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Every book has a story

Every book has a story.

Check in frequently to read the behind-the-scenes scoop on the Newberry’s popular Book Fair. The blog is maintained by “Uncle Blogsy,” otherwise known as Dan Crawford, Book Fair Manager.

Song and Story

I don’t recall, in all those years when music was a required subject in my schools, being told what you call the type of composition they liked to play for us. It involved a mass of music interspersed with bits of narration. Whatever it’s called, it is a serious part of the Book Fair’s record section every year.

One stalwart of the genre is Prokofiev’s Peter and the Wolf. I wonder if there’s a list of every single celebrity who has narrated this on disc. We see the Peter Ustinov version fairly often, but almost never the David Bowie narration. I have never run into the Sean Connery version, but the one read by Sir Ralph Richardson sometimes comes in. Just looking at records for sale online, I can see Peter and the Wolf narrated by Bea Lillie, Paul Hogan, Patrick Stewart, Cyril Ritchard (that’s the one my parents had), Arthur Godfrey, and Weird Al Yankovic. One could go on, but that would just leave us all wondering “What celebrities did NOT narrate Peter and the Wolf”?

Anyone who didn’t must surely have been picked out to narrate A Lincoln Portrait, by Aaron Copland. A quick look at the narrators who have done THAT over the years includes a number of serious souls: politicians and/or sons of Illinois: Charlton Heston, Everett Dirksen, Melvyn Douglas, Walter Cronkite, Gregory Peck, Adlai Stevenson, Aaron Copland himself, Katherine Hepburn (I was about to ask if women were ever allowed to perform this text), Carl Sandburg, Henry Fonda (I suppose anyone who played Lincoln on Stage or screen HAS to do this: has Daniel Day-Lewis fulfilled his obligation yet?)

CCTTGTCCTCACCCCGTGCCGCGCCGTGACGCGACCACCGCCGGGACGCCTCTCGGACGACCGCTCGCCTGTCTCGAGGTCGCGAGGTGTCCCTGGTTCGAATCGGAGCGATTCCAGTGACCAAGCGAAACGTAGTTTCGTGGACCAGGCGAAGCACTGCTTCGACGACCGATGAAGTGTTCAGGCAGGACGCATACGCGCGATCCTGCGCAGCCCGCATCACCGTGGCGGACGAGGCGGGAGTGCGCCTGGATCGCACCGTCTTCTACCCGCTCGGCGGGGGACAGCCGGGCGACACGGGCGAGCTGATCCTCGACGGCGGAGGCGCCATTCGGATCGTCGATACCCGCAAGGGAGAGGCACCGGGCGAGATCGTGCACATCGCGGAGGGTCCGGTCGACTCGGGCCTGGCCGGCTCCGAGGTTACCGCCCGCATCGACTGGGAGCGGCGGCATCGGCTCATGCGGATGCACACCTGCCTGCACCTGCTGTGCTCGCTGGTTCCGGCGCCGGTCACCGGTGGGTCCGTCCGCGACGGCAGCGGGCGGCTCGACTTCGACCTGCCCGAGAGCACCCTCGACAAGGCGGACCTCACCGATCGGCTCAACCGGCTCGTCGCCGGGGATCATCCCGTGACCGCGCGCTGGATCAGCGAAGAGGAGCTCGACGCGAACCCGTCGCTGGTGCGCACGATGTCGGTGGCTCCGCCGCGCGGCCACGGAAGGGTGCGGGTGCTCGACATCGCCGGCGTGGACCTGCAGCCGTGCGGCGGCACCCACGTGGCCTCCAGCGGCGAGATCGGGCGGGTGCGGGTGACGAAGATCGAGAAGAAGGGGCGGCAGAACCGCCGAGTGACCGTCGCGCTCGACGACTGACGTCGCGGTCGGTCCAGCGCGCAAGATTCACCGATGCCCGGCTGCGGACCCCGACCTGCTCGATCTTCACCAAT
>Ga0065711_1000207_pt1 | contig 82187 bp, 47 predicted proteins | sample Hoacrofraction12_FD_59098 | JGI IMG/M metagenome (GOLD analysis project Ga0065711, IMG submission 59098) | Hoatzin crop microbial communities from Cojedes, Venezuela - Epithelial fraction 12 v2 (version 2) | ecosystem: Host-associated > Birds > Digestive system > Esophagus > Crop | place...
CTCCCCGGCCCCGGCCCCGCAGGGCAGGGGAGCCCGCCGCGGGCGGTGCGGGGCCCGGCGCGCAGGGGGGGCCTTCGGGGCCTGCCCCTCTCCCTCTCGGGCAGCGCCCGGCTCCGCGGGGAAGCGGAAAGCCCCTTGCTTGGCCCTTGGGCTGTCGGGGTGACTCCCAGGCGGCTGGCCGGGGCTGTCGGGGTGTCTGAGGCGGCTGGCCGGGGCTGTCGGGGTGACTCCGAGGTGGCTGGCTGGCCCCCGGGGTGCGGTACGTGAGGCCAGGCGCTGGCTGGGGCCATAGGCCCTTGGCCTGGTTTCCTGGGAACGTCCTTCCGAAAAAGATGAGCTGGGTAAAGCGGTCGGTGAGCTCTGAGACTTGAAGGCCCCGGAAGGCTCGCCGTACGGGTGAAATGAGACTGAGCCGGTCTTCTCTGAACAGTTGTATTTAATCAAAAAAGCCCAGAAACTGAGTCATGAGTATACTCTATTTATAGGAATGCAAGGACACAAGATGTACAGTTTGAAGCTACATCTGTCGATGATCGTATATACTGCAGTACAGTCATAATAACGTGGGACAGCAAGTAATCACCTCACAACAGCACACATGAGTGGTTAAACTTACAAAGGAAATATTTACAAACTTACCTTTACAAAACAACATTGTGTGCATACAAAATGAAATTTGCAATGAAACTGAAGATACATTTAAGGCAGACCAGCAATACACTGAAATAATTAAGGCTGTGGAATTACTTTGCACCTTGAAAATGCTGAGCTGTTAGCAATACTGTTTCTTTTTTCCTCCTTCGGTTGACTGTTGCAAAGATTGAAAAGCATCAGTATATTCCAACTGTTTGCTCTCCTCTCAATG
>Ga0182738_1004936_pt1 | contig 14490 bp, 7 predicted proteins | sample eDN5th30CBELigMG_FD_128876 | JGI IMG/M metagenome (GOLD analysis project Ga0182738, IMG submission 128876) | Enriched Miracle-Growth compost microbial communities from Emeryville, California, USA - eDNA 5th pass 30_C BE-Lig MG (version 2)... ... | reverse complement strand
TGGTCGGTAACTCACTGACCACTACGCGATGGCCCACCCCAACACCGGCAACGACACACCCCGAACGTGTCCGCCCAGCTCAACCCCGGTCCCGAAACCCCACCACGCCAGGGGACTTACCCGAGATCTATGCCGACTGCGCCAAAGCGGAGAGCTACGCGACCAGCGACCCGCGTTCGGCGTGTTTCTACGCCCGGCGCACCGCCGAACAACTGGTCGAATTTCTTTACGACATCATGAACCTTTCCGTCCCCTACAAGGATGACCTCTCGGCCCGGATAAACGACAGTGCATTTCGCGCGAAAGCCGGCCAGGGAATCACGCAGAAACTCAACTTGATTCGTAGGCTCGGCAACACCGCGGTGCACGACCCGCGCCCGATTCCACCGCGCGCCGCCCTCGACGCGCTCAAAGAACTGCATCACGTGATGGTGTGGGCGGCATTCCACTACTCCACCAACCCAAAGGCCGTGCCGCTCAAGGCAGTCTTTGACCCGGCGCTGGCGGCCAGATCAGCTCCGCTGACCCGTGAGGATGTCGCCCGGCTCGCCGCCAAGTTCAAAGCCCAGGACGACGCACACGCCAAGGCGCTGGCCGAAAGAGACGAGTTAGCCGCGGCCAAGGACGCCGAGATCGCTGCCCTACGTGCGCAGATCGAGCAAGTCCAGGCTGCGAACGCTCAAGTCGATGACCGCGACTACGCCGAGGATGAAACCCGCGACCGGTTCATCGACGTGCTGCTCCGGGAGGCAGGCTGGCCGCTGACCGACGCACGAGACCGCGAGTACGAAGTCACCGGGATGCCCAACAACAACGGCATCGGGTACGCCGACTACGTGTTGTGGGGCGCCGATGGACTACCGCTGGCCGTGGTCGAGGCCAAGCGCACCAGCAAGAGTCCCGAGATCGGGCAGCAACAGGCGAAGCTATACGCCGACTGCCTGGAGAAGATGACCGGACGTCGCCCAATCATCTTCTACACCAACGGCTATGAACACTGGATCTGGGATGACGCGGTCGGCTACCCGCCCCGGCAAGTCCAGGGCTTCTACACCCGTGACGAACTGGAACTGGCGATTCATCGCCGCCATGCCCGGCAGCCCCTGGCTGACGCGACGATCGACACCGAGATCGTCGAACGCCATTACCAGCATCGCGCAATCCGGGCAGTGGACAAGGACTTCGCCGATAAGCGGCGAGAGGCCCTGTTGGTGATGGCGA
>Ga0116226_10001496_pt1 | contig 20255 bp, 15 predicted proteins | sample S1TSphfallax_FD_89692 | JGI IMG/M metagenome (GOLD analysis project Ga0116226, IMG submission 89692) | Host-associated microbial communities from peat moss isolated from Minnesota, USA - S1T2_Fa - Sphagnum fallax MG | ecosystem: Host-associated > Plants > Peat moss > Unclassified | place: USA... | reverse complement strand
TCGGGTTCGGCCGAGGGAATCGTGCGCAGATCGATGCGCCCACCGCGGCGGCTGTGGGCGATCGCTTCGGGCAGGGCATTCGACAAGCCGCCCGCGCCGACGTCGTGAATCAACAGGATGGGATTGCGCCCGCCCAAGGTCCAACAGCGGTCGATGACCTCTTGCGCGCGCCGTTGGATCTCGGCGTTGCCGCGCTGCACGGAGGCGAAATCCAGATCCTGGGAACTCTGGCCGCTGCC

On a lighter note, though slightly tangential, there’s the Carnival of the Animals, which acquired its now-standard narration years after it was composed by Camille Saint-Saens when Ogden Nash supplied verses to accompany the animals. Celebrities who have been called in to narrate THIS include Bugs Bunny, Noel Coward, Michael Flanders, Peter Ustinov (He and Flanders did both this as well as Peter and the Wolf: I wonder if anybody ever did all three), Garry Moore…the list goes on.

There are other, similar pieces: I see here there’s a Dracula written on the same principles, and Britten’s A Young Person’s Guide to the Orchestra is the same sort of thing. We will certainly have a wide assortment of these in July, but I am really leading up to a work we will, alas, NOT have. Someone gave us the jacket but kept the record. You will understand that, I’m sure, when I explain.

The record was a 10-inch 78 rpm advertising piece for Norgine Laboratories, makers of Spasmacol and Enzypan. The title of the record was “The Recorded Detailman”, and its slogan was “When YOU are Really Free to Listen”. There is no explanation anywhere of the title or the slogan.

Side 1 plays this year’s ad for whatever product Norgine was pushing; I’m guessing, from the size of the ads inside the jacket, that this was Enzypan, an antacid. They were very proud of side 2, which represented the first modern recording of a viola da gamba masterpiece by seventeenth century composer Marin Marais. This was just another such narrated classic like, oh, the Lincoln Portrait or the Carnival, entitled “The Tableau of a Bladder Operation.” The narrator tells the tale as if he is personally undergoing the surgery, in that pre-anaesthetic age; it concludes with his recovery. (Marais lived to be 72.) Norgine calls it a masterpiece, and I understand Marais to have been a master of the viola da gamba.

But it’s an awfully long way to go, just to tell everybody about his operation. Anyway, you’ll have to hunt for it on YouTube, unless the disc shows up in another box. I, personally, will go listen to Michael Flanders read Peter and the Wolf.

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